Talent Shortage Challenges Global Manufacturers, Industry Urged to Prioritize Upskilling

by Anna

A recent study conducted by Visual Components, a leading developer of 3D simulation software, reveals that over a third of UK manufacturers (34%) consider hiring new talent as one of their most significant challenges. This sentiment is echoed by 42% of US manufacturers, indicating a worldwide struggle with technology skills shortages.


The research paints a concerning picture as businesses anticipate 25% of their workforce departing in the next five years. Astonishingly, 53% of these businesses lack a strategy to manage the loss of knowledge accompanying the departure of skilled professionals.


Compounding the issue, a significant portion of manufacturers (53%) has yet to establish relationships with educational institutions, hindering the development of a talent pipeline for the industry. As skilled workers leave or retire, the failure to attract and integrate new hires intensifies the challenge.

While 81% of respondents believe their existing solutions position workers at the heart of the production process, only 46% are actively training them in the use of new technologies. This gap in training exacerbates the skills shortage issue, especially as technology continues to evolve.

One notable deterrent for prospective talent is the prevalence of legacy equipment, with 31% of factory machinery falling into this category. The younger generation, accustomed to digital solutions, may find the outdated machinery less appealing, contributing to the recruitment challenge.

Surprisingly, the study highlights that current employees are enthusiastic about adopting new solutions, with 78% of respondents noting no hesitancy among their workforce to embrace new platforms. This positivity underscores the potential for upskilling initiatives.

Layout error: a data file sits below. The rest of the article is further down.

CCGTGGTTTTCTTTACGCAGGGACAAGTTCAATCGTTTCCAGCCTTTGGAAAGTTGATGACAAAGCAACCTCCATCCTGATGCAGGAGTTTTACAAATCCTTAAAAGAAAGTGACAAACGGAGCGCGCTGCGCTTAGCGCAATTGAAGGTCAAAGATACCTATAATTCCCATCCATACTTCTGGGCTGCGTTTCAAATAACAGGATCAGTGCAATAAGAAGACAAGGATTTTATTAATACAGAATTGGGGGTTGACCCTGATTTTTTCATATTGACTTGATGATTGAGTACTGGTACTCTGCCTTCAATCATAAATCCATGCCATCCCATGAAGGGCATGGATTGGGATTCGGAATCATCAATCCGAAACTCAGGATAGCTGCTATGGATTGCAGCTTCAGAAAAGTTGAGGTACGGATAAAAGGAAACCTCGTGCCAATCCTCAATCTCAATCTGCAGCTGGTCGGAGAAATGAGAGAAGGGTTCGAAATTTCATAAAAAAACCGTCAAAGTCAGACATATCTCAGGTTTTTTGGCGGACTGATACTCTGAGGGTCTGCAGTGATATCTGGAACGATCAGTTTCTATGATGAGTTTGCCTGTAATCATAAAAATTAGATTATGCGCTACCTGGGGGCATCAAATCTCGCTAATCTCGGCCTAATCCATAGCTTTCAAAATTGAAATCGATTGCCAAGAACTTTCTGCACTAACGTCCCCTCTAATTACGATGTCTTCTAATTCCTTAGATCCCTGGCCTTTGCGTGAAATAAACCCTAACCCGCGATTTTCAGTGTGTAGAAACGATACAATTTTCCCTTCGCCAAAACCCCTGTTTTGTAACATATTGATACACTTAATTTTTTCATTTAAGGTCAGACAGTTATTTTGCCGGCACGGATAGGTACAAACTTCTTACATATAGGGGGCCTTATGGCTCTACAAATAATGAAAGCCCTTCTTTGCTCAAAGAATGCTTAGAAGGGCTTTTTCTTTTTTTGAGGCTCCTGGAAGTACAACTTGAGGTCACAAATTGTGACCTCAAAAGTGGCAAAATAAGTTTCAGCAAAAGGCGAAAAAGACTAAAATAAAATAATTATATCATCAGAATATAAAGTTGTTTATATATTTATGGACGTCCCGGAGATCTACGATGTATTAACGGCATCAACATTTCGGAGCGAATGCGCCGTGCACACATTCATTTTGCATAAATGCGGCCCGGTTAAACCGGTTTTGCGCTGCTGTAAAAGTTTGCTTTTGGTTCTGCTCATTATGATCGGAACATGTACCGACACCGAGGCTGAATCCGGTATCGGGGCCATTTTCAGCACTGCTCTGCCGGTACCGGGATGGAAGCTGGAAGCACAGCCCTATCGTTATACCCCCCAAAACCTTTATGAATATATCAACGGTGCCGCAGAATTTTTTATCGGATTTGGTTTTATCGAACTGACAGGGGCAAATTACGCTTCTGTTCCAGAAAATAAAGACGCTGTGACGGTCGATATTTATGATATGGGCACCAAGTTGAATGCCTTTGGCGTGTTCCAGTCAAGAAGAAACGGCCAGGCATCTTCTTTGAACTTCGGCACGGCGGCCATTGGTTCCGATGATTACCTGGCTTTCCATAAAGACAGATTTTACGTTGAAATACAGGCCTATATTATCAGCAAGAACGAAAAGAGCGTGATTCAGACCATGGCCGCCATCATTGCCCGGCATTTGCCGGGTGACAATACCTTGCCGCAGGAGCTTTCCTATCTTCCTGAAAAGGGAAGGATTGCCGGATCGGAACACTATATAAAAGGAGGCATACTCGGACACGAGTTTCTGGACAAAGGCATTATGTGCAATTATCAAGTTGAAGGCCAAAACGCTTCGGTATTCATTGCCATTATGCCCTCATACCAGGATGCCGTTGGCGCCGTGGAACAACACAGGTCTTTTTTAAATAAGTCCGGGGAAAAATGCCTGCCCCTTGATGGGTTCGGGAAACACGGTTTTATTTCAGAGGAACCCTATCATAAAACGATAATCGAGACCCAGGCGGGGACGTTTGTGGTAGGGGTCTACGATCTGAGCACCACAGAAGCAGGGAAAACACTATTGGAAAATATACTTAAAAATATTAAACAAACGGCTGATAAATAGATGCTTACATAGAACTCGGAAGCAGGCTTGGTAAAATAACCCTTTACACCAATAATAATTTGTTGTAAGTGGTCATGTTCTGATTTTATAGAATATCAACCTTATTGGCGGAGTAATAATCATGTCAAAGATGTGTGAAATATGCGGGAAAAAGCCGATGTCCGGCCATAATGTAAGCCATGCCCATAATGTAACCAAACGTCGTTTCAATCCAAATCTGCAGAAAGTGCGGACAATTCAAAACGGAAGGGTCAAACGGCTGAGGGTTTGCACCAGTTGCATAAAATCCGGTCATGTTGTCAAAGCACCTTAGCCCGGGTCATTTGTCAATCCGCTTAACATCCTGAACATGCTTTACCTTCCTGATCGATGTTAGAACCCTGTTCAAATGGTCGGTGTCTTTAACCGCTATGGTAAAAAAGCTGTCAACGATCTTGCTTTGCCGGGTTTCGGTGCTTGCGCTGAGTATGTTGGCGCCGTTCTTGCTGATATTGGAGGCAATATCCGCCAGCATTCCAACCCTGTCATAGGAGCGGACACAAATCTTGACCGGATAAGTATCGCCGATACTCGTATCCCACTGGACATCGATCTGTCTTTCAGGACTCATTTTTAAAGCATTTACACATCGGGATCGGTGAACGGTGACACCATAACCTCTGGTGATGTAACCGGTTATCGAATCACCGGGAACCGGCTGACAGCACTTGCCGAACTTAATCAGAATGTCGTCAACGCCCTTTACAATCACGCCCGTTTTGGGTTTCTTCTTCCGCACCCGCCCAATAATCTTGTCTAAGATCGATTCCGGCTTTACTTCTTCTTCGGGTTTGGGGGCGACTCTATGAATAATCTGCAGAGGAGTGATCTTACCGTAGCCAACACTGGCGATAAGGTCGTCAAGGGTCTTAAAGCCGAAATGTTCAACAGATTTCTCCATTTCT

Mikko Urho, CEO of Visual Components, emphasizes the critical role of upskilling in addressing the skills shortage: “The skills shortage has made it critical that manufacturers upskill current employees with supporting technologies to ensure that they sit at the centre of the production process in the age of Industry 5.0. Deployment of robots, alongside digital solutions such as OLP and simulation software, can train employees in state-of-the-art solutions and also encourage new talent to join the sector.”

The urgent call to action is clear – manufacturers need to prioritize upskilling programs, leverage advanced technologies, and establish collaborative partnerships with educational institutions to build a sustainable pipeline of skilled talent. Addressing the skills shortage is pivotal for the industry’s future success in the rapidly evolving landscape of Industry 5.0.


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